FHBA Position: Support any mechanism to introducing kids to career and technical education.

Sponsors: HB 661 by Rep. Duggan and SB 770 by Sen. Hutson & Sen. Perry

  • Sadowski Affordable Housing Funds – For the last several years, monies have been swept from the Sadowski Trust Fund to provide financial resources for other state programs. Full funding of the housing trust fund creates an economic benefit in excess of $3 billion and creates nearly 30,000 jobs while providing safe and affordable homes.

FHBA Position:  Support full funding of the Sadowski Program and legislation requiring trust fund monies be spent on their requisite purpose.

Sponsors: This is a budget issue and the subject of HB 1103 by Rep. Silvers and SB 70 by Sen. Mayfield

  • OSTD (Septic Tank) Regulations – The recent experience of the FHBA during the BMAP (Basin Management Action Plans) has exposed a barrier to meeting the new standards for OSTD’s: the lack of viable alternatives to meet these new standards that are passive and less expensive. Revisions to the current process utilized to develop OSTD standards in Florida, specifically focusing on how national viable systems can be adopted by Florida, must be pursued. OSTD Vendors are not willing to work within the confines of Florida’s Department of Health as the OSTD regulator. The Department of Environmental Protection has the expertise to regulate the program and understands the need to attract innovative technologies to Florida.

FHBA Position:  Support legislation that simplifies the process by which new OSTD technologies are approved in Florida, even if that means transferring the regulatory duties from the Department of Health, provided the receiving agency can issue permits in every county.

Sponsors:  HB 973 by Rep. Payne and SB 1022 by Sen. Albritton

  • Mitigation Banking – Several years ago, the Legislature adopted a bill prohibiting publicly- owned lands from being used in mitigation banking. Now in areas such as Miami/Dade County, a severe shortage of privately-owned mitigation banks exists, yet cities, counties and water management districts that cannot accept mitigation banking credits need funds to control exotic species and other issues for vast slots of land.

FHBA Position:  Seek legislation which alleviates the shortage of lands used for mitigation banking.

Sponsors:  HB 521 by Rep. McClure and SB 532 by Sen. Lee

  • Local Enterprise Funds – Local permit fees are required to be deposited in a fund whose purpose is limited to building department functions. It has been reported that multiple jurisdictions have extreme balances (millions), yet refuse to lower permit fees. Other local jurisdictions would like to tap the funds to assist local school boards and the community in developing workforce education programs, however, this is not allowed under the current law.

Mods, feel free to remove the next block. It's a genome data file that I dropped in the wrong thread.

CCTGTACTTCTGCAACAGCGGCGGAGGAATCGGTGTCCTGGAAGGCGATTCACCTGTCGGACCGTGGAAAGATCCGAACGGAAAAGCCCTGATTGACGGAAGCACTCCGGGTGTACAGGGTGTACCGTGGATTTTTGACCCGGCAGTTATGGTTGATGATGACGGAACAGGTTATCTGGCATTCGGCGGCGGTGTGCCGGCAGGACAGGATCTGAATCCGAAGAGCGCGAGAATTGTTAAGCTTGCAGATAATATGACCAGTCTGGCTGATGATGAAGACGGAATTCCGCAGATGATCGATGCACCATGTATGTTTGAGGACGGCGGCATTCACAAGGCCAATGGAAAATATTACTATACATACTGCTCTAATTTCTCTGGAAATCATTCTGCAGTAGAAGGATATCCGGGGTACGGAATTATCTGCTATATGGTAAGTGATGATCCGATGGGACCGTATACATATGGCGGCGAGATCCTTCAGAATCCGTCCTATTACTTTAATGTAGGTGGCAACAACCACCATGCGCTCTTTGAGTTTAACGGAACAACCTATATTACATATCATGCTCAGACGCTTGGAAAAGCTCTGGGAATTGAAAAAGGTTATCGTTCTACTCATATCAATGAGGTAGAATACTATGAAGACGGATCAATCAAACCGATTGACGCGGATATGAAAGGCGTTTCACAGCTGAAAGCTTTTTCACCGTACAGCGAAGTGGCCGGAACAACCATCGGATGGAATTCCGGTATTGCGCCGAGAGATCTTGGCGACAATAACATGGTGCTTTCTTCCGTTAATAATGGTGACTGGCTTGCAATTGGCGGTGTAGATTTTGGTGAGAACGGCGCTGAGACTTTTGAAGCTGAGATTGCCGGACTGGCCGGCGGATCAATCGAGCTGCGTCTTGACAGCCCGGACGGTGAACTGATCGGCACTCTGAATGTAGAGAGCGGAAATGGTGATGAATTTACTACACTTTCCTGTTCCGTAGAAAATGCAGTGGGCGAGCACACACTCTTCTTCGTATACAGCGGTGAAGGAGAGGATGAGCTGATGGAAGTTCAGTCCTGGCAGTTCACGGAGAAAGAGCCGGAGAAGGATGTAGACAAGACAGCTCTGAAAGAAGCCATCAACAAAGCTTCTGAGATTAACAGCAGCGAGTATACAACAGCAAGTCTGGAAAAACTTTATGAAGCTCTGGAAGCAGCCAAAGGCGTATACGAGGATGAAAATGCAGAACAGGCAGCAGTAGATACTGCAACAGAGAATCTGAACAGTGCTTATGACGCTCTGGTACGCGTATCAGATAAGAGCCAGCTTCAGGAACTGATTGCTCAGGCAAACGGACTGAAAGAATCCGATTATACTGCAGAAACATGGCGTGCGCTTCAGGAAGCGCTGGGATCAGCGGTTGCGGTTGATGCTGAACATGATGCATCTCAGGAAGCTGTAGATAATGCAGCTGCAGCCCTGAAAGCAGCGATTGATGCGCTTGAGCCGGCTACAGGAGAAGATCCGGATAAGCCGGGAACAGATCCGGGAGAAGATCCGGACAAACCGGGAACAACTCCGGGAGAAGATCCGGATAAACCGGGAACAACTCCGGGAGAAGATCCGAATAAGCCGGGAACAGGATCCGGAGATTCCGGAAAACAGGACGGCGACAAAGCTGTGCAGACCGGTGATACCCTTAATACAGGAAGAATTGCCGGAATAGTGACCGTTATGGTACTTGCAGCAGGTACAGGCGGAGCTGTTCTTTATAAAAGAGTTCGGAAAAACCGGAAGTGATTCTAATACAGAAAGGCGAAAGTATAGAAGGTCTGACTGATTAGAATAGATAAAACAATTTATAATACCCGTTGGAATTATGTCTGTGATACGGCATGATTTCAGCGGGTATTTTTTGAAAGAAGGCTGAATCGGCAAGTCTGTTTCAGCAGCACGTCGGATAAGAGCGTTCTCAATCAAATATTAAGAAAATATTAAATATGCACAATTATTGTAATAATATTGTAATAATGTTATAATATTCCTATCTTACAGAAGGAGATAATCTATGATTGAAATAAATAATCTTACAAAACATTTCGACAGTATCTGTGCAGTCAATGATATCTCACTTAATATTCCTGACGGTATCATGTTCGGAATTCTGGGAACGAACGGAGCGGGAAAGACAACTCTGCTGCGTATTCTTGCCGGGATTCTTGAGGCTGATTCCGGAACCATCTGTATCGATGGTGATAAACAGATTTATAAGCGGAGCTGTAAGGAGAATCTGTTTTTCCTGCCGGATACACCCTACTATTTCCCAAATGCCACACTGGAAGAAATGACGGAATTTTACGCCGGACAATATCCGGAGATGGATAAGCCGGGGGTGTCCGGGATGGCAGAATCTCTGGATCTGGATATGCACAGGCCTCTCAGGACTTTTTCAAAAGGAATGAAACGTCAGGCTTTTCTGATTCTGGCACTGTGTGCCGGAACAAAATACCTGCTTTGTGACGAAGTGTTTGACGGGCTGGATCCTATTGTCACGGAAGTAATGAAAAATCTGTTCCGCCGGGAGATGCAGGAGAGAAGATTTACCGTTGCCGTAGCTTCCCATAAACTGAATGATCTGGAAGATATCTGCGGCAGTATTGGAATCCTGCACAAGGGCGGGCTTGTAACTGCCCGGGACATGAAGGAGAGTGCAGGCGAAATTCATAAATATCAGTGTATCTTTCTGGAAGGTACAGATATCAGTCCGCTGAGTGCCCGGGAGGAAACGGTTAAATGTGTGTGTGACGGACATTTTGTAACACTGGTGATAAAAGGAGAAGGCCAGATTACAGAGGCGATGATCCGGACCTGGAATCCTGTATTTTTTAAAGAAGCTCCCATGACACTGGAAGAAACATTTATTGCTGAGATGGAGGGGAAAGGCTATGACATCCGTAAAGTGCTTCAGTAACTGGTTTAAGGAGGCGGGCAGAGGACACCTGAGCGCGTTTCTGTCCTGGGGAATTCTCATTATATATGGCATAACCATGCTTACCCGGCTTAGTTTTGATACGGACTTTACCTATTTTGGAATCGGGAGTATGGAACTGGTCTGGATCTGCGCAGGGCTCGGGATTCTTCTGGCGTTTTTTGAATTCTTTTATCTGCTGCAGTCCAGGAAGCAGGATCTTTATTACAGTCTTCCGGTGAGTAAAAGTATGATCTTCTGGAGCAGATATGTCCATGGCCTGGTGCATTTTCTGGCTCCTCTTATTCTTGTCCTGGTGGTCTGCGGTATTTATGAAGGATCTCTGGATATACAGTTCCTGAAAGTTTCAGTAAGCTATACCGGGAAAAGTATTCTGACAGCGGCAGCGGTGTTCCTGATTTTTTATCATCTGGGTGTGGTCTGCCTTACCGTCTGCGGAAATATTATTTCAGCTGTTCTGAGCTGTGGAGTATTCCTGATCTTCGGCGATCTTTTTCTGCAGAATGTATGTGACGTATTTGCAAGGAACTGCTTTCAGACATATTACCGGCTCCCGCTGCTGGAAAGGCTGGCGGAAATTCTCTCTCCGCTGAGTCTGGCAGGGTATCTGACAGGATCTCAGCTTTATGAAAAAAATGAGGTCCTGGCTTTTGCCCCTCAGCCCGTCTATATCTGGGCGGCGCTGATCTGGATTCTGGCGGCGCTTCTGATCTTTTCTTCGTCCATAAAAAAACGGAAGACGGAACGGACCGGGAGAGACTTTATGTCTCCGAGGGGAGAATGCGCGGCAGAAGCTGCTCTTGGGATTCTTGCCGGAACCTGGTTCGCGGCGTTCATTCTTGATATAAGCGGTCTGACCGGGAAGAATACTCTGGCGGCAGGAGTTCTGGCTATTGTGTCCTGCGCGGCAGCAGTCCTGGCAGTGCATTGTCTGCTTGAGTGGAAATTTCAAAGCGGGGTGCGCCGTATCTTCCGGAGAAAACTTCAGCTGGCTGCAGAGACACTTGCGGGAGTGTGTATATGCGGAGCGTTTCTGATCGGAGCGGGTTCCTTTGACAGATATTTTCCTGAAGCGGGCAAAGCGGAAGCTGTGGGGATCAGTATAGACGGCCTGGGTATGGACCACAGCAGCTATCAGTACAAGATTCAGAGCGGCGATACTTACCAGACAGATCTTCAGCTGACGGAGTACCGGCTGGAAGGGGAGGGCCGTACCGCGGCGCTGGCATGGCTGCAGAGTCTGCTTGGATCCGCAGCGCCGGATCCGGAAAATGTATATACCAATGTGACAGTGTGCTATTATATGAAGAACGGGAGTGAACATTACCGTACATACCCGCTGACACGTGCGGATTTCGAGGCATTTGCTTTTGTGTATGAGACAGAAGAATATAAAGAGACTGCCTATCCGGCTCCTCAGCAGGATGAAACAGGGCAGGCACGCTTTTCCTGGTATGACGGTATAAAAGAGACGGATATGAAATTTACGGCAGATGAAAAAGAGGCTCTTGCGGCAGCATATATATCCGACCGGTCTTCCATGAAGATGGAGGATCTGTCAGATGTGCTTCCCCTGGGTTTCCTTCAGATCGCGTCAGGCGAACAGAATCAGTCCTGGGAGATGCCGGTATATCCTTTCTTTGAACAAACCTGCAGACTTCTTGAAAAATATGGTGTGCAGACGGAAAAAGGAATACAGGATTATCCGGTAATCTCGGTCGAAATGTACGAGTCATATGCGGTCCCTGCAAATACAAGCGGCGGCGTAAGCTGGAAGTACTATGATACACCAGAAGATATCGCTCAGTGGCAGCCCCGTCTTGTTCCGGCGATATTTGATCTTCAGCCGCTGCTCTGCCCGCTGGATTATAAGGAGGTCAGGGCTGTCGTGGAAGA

Legislation has been filed which caps the amount of money which may be held in the fund to no more than the average of the prior two years’ operating funds. Funds which exceed this amount can only be used to enhance services, be rebated or be donated to a 501(c)3 charity whose primary function is workforce training.

FHBA Position: Support legislation capping the amount of monies (via some formula) and requiring excess funds to result in increased services, a refund or assistance with local Vocational Training

Sponsors: HB 715 by Rep. Robinson and SB 1036 by Sen. Gruters

These are just the key issues we are pursuing. Other bills we are actively working on include the move to deregulate professions regulated by the Department of Business and Professional Regulations, including construction. Both the House and Senate have bills pending which places a moratorium on building permits if the local governments in BMAP areas fail to enact and fully implement new fertilizer and septic regulations. Yet another bill requires envelope hardening with non-combustible material within 10 miles of the coast along high velocity wind zones. There is even a bill filed suggesting the Florida Building Commission can consider code amendments which fail to accommodate a Florida need. This is but the tip of the iceberg of the legislation the FHBA is engaging in on behalf of the industry.

Stay tuned to for updates on legislative activities. It is going to be a wild wide between now and May 3rd.